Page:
Introduction to Qi Gong Part 2
August 21, 2017
I was ten years old, lying in my bed. My dad was standing in the door way speaking in a low deep voice, "10 feel your body relaxing, 9, going deeper now, 8 very relaxed, 7, your body is so relaxed that it feels like your floating on a cloud…" He was guiding me through a visualization. Every night before bed, either my mom or dad would guide us kids through a deep relaxation technique.
Introduction to Qi Gong Part 1
August 14, 2017
Qi means life force energy. The ancient pictogram of Qi represented mist coming off water or steam coming off rice. The mist and steam signified that Qi was invisible. The rice meant that Qi nourished the body.
Introducing new YMAA Author! Lee Holden, Part 2, In His Own Words
August 7, 2017
For the next month, I would go to Master Chia's house and work out every day. We would train for about an hour and a half, practicing tai chi, qi gong, breathing exercises, and meditation techniques. What I kept realizing again and again was that this practice was not new age fluff, but a body-mind-spirit science. Master Chia was showing me formulas that had been tested for the last 4,000 years. He explained that these exercise and meditation routines were like a well-trodden path to the top of the inner mountain. If you practice them, you will reach the peak and enjoy the expanding vista of a clear mind and radiant health.
Introducing new YMAA Author! Lee Holden, In His Own Words
July 31, 2017
I was ten years old, lying in my bed. My dad was standing in the doorway speaking in a low deep voice, "10, feel your body relaxing, 9, going deeper now, 8, very relaxed, 7, your body is so relaxed that it feels like your floating on a cloud…" He was guiding me through a visualization. Every night before bed, either my mom or dad would guide us kids through a deep relaxation technique. By the time I was 15, I was proficient in self-relaxation and visualization techniques. I would use the technique to help with school, sports and martial arts classes (Karate, Kung Fu, and even Capoeira).
Fun with Words, Tai Chi Style—"TRUST"
July 3, 2017
"Trust" is a fascinating concept. Its presence, its absence, or its antithesis have shaped human history on its grandest scales as well as at every increment of human interaction.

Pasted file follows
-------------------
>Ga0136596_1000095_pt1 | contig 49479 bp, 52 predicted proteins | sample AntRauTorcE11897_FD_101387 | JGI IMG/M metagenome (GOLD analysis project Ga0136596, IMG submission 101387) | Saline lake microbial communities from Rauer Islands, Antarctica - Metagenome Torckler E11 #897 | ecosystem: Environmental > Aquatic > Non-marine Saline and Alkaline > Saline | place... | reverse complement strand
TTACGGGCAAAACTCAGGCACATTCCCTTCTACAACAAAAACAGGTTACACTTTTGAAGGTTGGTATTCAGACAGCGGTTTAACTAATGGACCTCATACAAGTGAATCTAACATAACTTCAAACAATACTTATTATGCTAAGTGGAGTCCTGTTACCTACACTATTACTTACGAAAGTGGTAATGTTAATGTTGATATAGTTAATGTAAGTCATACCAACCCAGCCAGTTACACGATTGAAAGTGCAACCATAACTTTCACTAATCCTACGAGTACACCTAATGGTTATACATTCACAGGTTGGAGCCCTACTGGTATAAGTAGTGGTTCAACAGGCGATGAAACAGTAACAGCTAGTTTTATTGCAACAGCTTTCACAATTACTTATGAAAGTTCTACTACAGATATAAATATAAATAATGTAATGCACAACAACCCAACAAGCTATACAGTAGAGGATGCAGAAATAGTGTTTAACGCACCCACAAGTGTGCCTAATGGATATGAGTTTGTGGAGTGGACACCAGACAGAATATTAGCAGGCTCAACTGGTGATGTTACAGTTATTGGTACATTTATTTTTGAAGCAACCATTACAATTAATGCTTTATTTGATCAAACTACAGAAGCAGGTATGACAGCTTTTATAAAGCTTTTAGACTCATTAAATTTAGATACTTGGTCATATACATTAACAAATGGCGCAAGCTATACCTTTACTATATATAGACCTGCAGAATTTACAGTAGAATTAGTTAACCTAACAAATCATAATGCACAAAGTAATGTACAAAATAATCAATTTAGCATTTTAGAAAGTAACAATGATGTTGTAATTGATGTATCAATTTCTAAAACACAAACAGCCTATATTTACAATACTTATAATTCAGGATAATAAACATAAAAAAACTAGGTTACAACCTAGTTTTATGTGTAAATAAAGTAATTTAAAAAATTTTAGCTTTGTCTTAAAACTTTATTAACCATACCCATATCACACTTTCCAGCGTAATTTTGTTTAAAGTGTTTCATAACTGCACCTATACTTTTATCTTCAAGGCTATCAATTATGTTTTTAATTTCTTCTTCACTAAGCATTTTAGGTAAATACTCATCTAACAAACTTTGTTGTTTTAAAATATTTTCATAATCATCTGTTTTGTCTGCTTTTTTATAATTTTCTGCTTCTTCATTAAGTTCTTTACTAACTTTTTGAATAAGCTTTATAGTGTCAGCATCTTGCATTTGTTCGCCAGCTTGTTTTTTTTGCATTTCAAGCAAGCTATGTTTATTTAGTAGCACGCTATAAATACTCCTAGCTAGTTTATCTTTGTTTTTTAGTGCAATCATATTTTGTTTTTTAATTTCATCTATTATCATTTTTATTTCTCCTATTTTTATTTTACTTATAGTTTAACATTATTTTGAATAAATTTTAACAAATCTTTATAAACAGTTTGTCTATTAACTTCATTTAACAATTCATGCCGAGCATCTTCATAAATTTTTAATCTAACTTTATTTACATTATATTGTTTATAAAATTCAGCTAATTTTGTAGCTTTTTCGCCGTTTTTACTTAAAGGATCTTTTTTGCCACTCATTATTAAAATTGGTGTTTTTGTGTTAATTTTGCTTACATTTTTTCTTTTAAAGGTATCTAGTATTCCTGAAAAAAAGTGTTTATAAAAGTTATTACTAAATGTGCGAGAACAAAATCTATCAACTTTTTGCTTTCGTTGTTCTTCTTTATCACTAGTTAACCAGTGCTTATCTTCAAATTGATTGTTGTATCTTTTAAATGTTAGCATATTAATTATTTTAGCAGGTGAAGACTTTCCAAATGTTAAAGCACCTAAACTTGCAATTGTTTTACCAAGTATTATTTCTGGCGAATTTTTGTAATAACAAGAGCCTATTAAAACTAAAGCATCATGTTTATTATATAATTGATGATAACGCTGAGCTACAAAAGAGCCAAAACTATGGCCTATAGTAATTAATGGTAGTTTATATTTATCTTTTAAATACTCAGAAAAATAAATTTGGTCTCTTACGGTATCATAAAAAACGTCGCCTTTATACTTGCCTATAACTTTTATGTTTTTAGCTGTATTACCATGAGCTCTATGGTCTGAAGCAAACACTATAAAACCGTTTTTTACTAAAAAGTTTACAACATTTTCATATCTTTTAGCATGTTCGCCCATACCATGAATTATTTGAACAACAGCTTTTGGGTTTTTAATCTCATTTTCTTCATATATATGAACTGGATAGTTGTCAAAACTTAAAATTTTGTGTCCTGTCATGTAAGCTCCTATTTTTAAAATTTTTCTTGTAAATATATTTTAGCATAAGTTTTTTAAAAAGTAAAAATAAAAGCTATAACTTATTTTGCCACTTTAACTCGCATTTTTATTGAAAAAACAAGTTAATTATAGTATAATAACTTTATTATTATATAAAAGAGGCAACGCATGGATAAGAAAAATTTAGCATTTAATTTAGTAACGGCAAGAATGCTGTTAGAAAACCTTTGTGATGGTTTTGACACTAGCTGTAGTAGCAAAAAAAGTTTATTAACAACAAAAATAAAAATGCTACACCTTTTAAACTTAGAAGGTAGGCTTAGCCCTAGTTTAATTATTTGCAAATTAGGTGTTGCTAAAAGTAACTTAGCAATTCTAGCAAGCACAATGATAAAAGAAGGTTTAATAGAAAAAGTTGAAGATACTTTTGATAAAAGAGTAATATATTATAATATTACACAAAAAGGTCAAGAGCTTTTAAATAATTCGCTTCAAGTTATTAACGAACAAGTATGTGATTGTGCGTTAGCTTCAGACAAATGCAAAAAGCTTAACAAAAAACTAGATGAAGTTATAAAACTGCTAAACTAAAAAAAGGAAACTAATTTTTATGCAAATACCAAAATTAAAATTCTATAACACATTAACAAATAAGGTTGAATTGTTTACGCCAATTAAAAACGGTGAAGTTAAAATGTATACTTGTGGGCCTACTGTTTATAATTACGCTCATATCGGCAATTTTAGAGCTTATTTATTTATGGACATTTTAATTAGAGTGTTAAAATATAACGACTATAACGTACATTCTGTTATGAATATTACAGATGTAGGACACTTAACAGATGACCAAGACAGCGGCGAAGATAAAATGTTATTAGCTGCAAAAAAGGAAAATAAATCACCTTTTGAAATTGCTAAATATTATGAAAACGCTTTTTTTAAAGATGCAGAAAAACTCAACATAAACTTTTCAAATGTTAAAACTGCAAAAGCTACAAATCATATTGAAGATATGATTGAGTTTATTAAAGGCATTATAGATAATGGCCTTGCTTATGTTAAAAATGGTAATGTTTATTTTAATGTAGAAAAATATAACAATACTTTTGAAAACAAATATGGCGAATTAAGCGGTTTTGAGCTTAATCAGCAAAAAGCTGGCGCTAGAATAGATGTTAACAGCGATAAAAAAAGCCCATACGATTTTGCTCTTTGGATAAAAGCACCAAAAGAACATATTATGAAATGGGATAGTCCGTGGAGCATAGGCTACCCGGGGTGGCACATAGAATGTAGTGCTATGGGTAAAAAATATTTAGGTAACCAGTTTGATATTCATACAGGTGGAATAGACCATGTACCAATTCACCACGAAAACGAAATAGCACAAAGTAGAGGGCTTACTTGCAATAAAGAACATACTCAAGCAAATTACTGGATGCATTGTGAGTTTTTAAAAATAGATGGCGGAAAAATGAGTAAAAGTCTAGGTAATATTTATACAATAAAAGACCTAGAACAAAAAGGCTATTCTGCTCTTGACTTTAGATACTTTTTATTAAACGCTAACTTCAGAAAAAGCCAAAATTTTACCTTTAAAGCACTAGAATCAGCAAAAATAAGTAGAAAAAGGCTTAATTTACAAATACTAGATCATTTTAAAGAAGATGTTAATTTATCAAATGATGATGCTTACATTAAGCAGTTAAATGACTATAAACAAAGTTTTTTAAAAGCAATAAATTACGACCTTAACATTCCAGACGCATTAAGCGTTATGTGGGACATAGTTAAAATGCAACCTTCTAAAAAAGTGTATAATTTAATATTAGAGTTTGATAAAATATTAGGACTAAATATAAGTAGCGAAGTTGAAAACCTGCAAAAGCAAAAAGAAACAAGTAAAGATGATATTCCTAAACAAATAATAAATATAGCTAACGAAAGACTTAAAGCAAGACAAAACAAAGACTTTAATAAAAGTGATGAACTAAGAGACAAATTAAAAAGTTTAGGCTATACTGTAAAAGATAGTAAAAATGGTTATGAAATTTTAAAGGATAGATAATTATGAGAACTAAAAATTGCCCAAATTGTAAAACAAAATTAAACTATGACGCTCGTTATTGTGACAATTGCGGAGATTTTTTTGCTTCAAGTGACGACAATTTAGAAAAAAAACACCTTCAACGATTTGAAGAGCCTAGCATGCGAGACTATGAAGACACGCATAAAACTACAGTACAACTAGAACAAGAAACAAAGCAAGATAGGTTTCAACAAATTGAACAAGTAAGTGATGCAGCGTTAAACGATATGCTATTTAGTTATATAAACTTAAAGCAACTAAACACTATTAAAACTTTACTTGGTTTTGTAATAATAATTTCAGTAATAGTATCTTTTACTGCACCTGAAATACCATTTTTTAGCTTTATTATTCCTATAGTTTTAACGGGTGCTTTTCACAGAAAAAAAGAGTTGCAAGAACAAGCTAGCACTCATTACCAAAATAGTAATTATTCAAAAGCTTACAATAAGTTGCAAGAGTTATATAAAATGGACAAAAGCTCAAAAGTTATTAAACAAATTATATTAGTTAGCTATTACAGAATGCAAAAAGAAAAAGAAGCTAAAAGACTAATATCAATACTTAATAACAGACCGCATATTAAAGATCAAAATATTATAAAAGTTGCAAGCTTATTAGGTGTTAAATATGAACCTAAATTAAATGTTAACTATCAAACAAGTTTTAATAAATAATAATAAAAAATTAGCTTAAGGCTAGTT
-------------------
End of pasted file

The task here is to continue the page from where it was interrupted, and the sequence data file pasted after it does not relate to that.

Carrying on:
Helen Liang's Triumph Over Tragedy: Healing Cancer with Tai Chi, Qigong, and Chinese Medicine Part 2 - June 20, 2017
After a profound year of meditation, qigong, and internal martial arts, Helen's hair had grown back. Still frail, the experience only seemed to make her beauty all the more ethereal. It was then 1997, and promoter Jeff Bolt was having a groundbreaking event in Orlando, a pay-per-view sanshou fight coupled with a live demonstration performance featuring the top martial arts talent of North America.
Helen Liang's Triumph Over Tragedy: Healing Cancer with Tai Chi, Qigong, and Chinese Medicine Part 1 - June 12, 2017
Miracles are in short supply these days, though we seek them daily. Sometimes we find them, or possibly they find us. Helen Liang, a beautiful young girl, lay dying in a Vancouver, Canada hospital bed, the victim of a rare and aggressive form of lymphoma (cancer). After a devastating course of chemotherapy failed to eradicate the disease, doctors told her that she had only two weeks to live.
Balance and Tai Chi - May 1, 2017
Balance, by which I mean physical balance when upright, is a concern often expressed by potential students prior to taking up their studies at Tai Chi. They want to know: can Tai Chi help them improve their balance? While I'm generally hopeful and upbeat about how Tai Chi can serve students in this regard, there are multiple factors and considerations that come into play where balance is concerned. I feel it is prudent to have a basic understanding of these different factors in order to fashion a reasonable and realistic approach to helping students improve their balance through Tai Chi.
Footwork and Figure Eights with a Staff - January 18, 2017
Footwork is essential to hitting your opponent without getting hit yourself, which is really the whole point of staff fighting. The general rule on footwork is to keep your body weight balanced over a stable, but fluidly mobile base, staying light on the balls of your feet at all times.